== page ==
Truth can be tough to take. And yet, when words are spoken to us in love, we can discover nuggets of wisdom that move us toward growth. Many Bible verses illustrate this truth:
• “Whoever needs a life-giving correction will be at home among the wise. Those who disregard discipline despise themselves, but those who heed correction gain understanding” (Proverbs 15:31-32).
• “The way of fools seems right to them, but the wise listen to advice” (Proverbs 12:15).
• “To answer before listening—that is folly and shame” (Proverbs 18:13).
• “Everyone should be quick to listen, slow to speak and slow to become angry, because our anger does not produce the righteousness that God desires” (James 1:19-20).
Listening not only makes someone feel valued, but in listening we may hear a life-giving truth that can lead us to another level of personal and relational growth and maturity.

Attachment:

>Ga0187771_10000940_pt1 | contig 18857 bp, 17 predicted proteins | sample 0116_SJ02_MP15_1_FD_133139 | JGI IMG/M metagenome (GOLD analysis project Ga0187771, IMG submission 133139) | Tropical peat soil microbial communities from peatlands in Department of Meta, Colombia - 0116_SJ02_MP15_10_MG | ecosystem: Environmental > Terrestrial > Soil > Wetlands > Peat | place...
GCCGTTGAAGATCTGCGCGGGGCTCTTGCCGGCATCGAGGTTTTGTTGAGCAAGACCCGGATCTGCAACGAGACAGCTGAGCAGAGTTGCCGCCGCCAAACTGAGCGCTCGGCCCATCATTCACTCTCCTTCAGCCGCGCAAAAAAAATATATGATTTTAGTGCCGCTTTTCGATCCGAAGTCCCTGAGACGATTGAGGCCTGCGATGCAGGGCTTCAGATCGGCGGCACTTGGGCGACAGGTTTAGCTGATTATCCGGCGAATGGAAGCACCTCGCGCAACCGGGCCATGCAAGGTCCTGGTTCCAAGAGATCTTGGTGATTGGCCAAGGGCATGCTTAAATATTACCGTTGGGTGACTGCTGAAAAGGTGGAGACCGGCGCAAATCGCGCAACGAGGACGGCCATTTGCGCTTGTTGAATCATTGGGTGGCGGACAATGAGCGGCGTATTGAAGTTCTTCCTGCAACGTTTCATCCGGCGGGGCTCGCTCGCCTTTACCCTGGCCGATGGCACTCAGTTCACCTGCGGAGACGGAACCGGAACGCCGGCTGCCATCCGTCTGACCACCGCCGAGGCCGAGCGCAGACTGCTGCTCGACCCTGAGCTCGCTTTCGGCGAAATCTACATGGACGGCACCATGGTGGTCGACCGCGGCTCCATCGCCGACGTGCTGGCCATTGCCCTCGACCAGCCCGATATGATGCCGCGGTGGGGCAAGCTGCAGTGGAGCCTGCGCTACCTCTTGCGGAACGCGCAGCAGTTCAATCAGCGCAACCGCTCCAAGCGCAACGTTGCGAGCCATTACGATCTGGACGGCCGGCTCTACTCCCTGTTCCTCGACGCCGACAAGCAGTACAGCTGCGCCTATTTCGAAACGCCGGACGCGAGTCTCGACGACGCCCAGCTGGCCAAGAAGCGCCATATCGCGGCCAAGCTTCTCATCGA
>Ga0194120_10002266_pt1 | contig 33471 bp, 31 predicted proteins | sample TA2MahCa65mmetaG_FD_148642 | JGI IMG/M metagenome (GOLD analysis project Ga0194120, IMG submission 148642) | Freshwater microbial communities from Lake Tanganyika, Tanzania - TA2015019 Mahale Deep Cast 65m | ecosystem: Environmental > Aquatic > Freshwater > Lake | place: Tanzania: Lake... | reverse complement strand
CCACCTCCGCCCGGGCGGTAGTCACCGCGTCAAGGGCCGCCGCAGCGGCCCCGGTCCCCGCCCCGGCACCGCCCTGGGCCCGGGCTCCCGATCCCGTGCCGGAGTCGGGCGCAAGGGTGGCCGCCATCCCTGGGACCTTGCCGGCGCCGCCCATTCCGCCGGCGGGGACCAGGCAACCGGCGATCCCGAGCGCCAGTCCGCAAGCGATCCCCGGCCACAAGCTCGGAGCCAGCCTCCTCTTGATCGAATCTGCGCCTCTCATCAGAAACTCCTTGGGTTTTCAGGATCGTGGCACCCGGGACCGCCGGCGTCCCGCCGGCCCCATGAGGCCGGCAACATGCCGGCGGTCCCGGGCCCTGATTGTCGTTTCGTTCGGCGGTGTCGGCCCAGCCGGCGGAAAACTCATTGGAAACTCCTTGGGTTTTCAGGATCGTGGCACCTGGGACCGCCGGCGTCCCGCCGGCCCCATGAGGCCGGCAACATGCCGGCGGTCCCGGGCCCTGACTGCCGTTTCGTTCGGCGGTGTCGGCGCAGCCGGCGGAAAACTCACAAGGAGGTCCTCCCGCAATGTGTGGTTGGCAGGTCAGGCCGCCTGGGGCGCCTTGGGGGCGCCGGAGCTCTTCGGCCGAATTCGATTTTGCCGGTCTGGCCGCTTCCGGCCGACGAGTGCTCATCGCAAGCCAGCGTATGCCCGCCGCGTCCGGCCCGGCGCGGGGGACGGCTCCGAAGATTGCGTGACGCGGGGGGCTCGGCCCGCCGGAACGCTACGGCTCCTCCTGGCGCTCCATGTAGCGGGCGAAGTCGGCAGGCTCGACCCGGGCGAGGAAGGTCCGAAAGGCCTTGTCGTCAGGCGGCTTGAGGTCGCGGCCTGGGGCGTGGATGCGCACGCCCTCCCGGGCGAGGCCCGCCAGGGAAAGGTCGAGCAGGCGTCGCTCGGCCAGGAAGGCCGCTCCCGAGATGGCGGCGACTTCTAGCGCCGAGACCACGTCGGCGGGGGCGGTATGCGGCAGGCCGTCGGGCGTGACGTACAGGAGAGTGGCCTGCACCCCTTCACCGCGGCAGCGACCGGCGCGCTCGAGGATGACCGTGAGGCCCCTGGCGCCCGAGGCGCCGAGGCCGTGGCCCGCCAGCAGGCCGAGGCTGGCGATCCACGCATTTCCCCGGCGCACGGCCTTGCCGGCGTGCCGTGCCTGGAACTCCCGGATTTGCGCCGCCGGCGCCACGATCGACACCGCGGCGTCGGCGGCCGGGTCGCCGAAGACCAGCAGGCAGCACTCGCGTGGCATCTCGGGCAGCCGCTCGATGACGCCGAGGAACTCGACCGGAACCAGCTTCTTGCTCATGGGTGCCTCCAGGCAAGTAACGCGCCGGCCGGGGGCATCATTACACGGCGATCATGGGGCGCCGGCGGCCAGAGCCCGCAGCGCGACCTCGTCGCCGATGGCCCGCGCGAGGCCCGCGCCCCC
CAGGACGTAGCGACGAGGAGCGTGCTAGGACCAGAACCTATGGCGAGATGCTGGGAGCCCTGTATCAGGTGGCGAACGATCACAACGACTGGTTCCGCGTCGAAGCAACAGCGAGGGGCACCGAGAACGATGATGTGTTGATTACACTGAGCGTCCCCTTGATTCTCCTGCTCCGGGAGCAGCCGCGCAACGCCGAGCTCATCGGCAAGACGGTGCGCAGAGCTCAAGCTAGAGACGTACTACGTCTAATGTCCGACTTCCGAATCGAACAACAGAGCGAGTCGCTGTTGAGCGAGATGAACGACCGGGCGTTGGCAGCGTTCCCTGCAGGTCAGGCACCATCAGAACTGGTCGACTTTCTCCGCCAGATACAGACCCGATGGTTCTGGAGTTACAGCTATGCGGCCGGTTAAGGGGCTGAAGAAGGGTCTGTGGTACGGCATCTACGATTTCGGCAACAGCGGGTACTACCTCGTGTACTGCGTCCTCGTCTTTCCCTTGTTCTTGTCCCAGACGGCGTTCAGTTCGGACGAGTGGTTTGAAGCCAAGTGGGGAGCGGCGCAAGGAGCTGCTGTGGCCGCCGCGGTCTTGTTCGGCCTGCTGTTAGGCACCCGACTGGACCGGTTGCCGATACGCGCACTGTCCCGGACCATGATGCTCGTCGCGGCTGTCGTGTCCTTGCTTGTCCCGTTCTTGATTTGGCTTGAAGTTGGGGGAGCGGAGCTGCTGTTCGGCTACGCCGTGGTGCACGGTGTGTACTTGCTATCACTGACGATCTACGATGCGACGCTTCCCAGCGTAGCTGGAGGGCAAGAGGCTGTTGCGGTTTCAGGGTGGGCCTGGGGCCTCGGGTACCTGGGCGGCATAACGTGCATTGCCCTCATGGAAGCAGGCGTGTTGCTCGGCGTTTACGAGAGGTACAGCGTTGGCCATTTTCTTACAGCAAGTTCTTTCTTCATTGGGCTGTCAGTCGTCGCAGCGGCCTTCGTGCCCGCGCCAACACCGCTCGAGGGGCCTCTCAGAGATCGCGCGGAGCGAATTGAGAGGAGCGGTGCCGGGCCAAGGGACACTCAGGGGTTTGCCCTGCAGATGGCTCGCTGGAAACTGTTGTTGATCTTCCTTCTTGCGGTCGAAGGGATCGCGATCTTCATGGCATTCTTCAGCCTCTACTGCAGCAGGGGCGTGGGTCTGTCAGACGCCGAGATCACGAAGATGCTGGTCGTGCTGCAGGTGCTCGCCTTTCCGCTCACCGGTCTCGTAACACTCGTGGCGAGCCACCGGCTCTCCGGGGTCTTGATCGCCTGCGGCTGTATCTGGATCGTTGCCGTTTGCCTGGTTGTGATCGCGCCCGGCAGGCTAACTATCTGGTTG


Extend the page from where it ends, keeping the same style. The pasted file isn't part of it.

True, it takes courage to stand up and speak, and courage to sit down and listen. Now that I’ve caught on to my wife’s house-cleaning ploy, I’ve decided to change my style of communication. Rather than acting out my feelings, I am opting for a healthier method of communication. After all, it beats cleaning the house.
Tips for Good Listening
• Get rid of distractions. Turn off the TV, computer or cellphone; put down your newspaper or book.
• Listen without passing judgment. Be patient as thoughts and emotions are put into words. Watch for body language and gestures that are also communicating.
• Clear your mind. Guard against practising a response in your mind while the other person is talking.
• Don’t interrupt. Respect the other person’s right to speak. Resist the urge to finish one another’s sentences. Ask for clarification if necessary.